Legal Clinic

Put it in Writing

Companies that do not have employee handbooks are opening their organizations up to potential liability. In creating such a handbook, HR leaders should make sure to include policies related to the employment relationship, compensation, employee benefits and employee conduct.

Monday, December 12, 2011
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Question:  The owners of my company refuse to have any written policies or an employee handbook. I am concerned this opens up the company to potential liability. Are my concerns valid? And if I am able to convince the owners to allow me to create an employee handbook, what are the key policies it should contain?

Answer: You are correct in your concern that by not having an employee handbook, your company may be making itself more susceptible to problems that may lead to litigation. Tell your owners the following:

Employers without written policies are often at a greater risk than those who have written policies for treating employees unequally and discriminatorily in violation of the law. This is because unwritten policies are usually less likely to be enforced and more likely to be unregulated when and if they are enforced. 

Further, unwritten policies increase the possibility for unequal treatment of employees -- a practice that can and often does lead to allegations of discrimination within the workplace. 

By memorializing policies in an employee handbook, your company will likely minimize the occurrence of litigation stemming from confusion about benefits and acceptable workplace behavior, as well as inaccurate employee expectations. 

In addition to minimizing the potential for confusion and resultant litigation, a well-written employee handbook will likely increase employee morale because it demonstrates the company's transparency as to its practices and reduces the likelihood that employees may feel that they are being subjected to subjective, unregulated treatment. 

An employee handbook also provides supervisors and other members of management with the tools needed to respond appropriately to routine employee questions, and for establishing overall positive workplace relations.

Additionally, the laws in your state may require that certain policies be memorialized in writing. 

For example, New York Labor Law requires employers to inform employees in writing or by public posting about their policies regarding working hours, sick leave, vacations, personal leave and holiday pay. See N.Y. Labor Law § 195(5). 

States may also require employers to establish written policies on smoking in the workplace. 

Some states have laws regulating drug testing of applicants and employees. Minnesota, Montana and Vermont require written drug-testing policies. See Minn. Stat. § 181.951, Mont. Code Ann. § 39-2-207, Vt. Stat. Ann. title 21 § 514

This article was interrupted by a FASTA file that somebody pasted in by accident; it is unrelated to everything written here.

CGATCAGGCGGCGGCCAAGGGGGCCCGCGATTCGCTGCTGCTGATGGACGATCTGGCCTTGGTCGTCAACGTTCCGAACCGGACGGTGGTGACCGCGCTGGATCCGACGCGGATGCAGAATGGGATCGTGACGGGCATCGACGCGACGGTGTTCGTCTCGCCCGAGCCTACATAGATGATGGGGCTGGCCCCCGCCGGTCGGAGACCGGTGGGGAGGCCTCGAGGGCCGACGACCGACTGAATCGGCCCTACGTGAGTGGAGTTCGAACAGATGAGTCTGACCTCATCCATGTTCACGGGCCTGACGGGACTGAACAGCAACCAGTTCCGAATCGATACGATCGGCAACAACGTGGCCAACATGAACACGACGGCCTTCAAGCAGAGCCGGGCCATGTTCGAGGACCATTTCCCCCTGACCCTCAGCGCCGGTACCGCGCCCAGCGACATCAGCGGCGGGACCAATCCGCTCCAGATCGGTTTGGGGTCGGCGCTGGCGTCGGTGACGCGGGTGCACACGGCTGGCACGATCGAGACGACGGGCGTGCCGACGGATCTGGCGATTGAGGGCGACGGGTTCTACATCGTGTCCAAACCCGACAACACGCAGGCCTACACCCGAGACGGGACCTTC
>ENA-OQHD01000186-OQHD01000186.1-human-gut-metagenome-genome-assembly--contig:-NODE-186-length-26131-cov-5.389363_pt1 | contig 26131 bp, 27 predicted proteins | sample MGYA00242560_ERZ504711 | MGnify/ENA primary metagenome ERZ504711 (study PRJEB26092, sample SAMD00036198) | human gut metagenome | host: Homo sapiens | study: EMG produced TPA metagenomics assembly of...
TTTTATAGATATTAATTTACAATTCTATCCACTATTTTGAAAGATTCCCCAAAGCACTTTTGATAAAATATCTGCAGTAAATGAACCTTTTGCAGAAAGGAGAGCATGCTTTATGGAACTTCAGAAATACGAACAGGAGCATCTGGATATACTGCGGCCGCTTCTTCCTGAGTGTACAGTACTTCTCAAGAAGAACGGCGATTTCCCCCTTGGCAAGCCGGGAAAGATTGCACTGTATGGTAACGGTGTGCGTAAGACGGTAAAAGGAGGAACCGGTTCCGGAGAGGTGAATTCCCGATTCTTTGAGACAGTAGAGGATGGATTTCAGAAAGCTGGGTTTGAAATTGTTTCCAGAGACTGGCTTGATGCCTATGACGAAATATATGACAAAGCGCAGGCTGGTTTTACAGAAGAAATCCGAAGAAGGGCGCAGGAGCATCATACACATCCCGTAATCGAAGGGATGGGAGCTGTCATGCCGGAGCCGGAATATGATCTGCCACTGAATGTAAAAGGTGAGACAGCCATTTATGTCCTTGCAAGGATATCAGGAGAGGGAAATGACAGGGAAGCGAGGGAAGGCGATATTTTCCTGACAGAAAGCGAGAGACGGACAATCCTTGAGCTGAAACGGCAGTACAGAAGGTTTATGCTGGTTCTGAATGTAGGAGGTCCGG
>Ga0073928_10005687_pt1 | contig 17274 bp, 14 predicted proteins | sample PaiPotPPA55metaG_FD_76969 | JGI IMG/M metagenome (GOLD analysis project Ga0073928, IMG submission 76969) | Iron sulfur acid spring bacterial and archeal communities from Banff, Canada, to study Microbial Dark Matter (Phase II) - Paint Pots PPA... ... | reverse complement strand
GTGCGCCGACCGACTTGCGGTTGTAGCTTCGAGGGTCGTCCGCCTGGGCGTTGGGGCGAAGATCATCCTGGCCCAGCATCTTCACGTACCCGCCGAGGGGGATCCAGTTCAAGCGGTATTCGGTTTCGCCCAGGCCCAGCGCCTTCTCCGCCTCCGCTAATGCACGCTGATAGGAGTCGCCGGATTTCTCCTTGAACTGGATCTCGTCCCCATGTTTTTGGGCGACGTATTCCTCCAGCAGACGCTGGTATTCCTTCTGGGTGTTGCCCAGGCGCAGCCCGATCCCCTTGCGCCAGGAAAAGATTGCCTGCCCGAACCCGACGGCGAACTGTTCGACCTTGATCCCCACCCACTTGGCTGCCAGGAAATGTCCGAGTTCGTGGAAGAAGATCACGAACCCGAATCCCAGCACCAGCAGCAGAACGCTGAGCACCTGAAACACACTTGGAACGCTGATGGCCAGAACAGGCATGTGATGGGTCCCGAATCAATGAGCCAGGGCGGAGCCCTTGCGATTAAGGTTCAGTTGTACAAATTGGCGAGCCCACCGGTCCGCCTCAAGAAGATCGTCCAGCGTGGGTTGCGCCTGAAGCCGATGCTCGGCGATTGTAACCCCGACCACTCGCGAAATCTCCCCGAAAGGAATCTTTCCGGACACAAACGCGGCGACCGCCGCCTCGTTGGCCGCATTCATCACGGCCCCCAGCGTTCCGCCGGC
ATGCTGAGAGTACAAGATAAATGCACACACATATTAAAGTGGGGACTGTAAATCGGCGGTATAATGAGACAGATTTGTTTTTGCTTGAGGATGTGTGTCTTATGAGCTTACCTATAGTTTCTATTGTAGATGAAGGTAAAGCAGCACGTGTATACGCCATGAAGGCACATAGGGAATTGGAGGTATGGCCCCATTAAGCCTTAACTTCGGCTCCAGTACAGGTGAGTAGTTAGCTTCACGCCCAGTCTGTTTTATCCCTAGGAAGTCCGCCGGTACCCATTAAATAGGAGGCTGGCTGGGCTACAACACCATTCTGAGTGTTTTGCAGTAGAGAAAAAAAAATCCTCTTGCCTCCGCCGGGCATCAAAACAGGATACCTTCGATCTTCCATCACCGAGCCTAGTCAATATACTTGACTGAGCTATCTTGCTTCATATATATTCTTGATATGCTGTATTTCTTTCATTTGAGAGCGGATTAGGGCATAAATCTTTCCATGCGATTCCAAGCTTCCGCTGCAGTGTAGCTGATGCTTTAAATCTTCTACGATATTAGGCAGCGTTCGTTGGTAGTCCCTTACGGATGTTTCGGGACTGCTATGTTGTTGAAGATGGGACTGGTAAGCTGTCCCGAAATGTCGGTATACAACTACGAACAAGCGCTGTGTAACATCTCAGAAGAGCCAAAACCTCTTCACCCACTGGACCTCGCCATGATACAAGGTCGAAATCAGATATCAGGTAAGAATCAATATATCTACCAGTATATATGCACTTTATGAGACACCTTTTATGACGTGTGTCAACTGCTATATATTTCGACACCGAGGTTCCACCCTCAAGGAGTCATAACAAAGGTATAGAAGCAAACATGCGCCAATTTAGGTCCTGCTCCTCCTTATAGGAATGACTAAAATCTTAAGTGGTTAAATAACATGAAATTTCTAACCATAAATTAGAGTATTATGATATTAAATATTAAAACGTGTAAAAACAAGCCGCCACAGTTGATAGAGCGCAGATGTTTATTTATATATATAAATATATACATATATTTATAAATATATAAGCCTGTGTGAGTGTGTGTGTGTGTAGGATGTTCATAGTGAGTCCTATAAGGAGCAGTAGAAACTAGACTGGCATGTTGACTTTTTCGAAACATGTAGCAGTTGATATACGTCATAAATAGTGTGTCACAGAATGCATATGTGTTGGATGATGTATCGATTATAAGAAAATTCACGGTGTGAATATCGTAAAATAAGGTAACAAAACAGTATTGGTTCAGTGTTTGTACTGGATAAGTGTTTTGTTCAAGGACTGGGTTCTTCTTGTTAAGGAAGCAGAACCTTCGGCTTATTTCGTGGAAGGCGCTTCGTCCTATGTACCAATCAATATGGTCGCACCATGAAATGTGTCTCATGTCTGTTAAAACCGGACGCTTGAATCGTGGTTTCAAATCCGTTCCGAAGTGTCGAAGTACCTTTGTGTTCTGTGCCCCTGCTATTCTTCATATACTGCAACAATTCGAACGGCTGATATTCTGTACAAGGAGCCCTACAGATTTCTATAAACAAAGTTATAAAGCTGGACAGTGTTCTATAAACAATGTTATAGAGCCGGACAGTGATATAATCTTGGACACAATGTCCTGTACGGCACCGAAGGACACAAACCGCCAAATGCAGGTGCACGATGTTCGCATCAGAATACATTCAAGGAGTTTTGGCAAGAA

You should also be aware that your municipality may have additional rules regarding information that employers must provide in writing. Therefore, make sure to consult with legal counsel to ensure that you are in compliance with the written requirements for policies in your area.

Important Policies for Handbooks

Employee handbooks may contain all sorts of rules -- both substantive and procedural. Some handbooks describe vague policy statements, while others might contain specific policies and procedures governing a variety of issues that come up before, during and after employment. See Richard J. Pratt, Unilateral Modification of Employment Handbooks: Further Encroachments on the Employment-At-Will Doctrine, 139 U. Pa. L. Rev. 197, 206. 

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When it comes to avoiding litigation, a thorough employee handbook will include policies related to the employment relationship, compensation, employee benefits and employee conduct. 

Policies concerning the employment relationship include basic information such the type of employment offered by the company (i.e., employment at will or employment by contract), as well as different categories of employees, information on work schedules, employee compensation, overtime pay and how personnel records are kept. 

When it comes to employee benefits, you should include policies on time-off benefits, such as information pertaining to family and medical leave, bereavement leave, time off to vote, military leave, holidays and personal time, as well as health and related benefits such as policies regarding health and life insurance. 

You should also include policies on attendance, punctuality and conduct that may lead to discipline up to and including termination.

The information on employee conduct should also provide policies detailing clear procedures for making complaints, the appropriate use of technology and overall polices related to workplace safety and health. 

Last, but not least, effective employee handbooks will always contain policies that strictly prohibit sexual harassment and any form of discrimination. 

Keisha-Ann G. Gray is senior counsel in the Labor & Employment Law Department of Proskauer in New York and co-chair of the Department's Employment Litigation and Arbitration Practice Group.

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